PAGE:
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How to be a Good Neighbor (No, Seriously)

How to be a Good Neighbor (No, Seriously)

By William StorzApril 25, 2017

San Fran

Love ‘em or hate ‘em, they exist.  Sometimes you wave, or smile and nod to them as you leave your home. Other times you hear them through your walls. Hopefully you get along with them.

I am speaking of that part of real estate and homeownership known as neighbors.

The Mrs. and I are pretty easy going, but we’re also introverted.  Our evenings and weekends consist of chilling out and going to sleep early.  So, while being friendly with our neighbors is desirable, I’ll admit it’s not the first thing we think about.

Then Fall came. And so did the leaves all over our backyard. And in our gutters.

Our neighbors were outside doing chores (Read: being responsible) and offered to clean out our gutters. They possessed a full-length ladder and a lack of acrophobia, while we did not.  Even though we offered, they didn’t ask for anything in return. They just smiled and conversed while they proceeded to rid our gutters of foliage.

For the record, we’re very blessed to have these neighbors, and I knew this even before they cleaned our gutters.  They’re funny, quirky, employed and well put together.  So naturally I felt guilty that they did this good deed for us with no-strings-attached.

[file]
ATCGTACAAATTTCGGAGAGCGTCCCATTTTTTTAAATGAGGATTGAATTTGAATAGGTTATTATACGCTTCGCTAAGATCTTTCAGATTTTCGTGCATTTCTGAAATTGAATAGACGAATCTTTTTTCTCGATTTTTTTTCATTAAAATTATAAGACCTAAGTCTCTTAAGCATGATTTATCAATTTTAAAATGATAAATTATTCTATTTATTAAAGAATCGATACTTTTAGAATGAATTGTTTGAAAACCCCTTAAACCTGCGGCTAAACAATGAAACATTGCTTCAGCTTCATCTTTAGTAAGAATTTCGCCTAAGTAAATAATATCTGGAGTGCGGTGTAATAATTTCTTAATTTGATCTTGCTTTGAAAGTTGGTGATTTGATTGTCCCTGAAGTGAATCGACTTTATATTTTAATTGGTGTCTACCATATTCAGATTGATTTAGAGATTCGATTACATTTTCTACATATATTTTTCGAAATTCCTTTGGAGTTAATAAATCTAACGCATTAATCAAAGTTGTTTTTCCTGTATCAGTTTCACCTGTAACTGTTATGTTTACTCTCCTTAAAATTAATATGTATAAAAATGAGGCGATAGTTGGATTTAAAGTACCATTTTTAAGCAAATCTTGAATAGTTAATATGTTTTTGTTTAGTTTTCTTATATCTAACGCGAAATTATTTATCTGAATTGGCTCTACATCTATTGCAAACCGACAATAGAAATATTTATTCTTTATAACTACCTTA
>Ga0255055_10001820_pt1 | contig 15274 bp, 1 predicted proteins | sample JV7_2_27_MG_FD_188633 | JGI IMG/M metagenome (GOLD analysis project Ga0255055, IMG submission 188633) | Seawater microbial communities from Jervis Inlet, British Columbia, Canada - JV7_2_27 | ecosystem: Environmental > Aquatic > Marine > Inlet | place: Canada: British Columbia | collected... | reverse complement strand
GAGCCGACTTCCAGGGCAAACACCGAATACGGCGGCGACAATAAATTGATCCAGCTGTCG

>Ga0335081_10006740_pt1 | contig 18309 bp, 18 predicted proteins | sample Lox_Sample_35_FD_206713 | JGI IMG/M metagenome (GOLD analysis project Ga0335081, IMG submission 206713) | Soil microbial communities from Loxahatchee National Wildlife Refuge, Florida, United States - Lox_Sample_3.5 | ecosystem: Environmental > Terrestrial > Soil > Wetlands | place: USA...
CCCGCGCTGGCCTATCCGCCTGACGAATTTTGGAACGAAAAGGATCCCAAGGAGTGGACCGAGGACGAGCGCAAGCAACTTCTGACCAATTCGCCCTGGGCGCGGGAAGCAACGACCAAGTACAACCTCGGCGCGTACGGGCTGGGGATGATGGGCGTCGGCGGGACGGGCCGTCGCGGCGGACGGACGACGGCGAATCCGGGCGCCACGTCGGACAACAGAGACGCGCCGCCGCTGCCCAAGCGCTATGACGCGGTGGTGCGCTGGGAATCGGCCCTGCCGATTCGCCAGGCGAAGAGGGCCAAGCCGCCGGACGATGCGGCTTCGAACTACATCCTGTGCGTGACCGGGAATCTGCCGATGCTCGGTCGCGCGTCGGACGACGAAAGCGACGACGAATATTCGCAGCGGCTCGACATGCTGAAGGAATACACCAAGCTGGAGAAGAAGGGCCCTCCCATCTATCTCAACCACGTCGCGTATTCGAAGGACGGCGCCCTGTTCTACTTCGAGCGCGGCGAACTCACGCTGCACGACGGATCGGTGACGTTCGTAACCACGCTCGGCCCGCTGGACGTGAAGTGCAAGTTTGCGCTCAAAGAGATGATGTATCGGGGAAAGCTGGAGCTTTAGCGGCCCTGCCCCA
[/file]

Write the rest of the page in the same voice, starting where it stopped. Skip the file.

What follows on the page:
I wanted to reciprocate when I felt like I had nothing to offer.

Time passed, and the leaves turned into sheets of snow. Winter had come.

Snowy road

I’m a pretty physical guy. I see shoveling snow as a way to get outside and workout, with the added benefit of giving us access to our car. Because the first thing I think as soon as the snow falls is, “I must drive a car.”

While I was outside, I noticed that our neighbor’s walkway and stairs had not been shoveled.  A few months ago, they possessed a ladder and helped us. Now, I possessed a shovel and some salt.

I cleared the snow from their walkway and stairs, with the help of my trusty wife. We also salted the cement so ice wouldn’t create any slippery problems for them or the mail carrier.

Why am I talking about this? It’s actually not humble-bragging.

Sometimes, people are uncomfortable accepting help from others. We have no idea how to repay them.  Some of us get people who do some act of kindness the obligatory Starbucks gift card, or we forget about it.  Not only is this lazy, but it doesn’t foster a caring relationship.  Find something you can give that can make their lives easier, or bring them some enjoyment.  It can be a skill, or a tool you have that they don’t.

Like it or not, you are in a relationship with your neighbors. It can be good or bad. We have no idea what life will throw at us. But if things are cool between neighbors, most problems can be avoided or solved amicably. By being aware of what you have to offer, you can keep the good vibes flowin’ from both sides of the fence.

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Posted on April 4, 2018 at 1:24 pm by Joni McClintock

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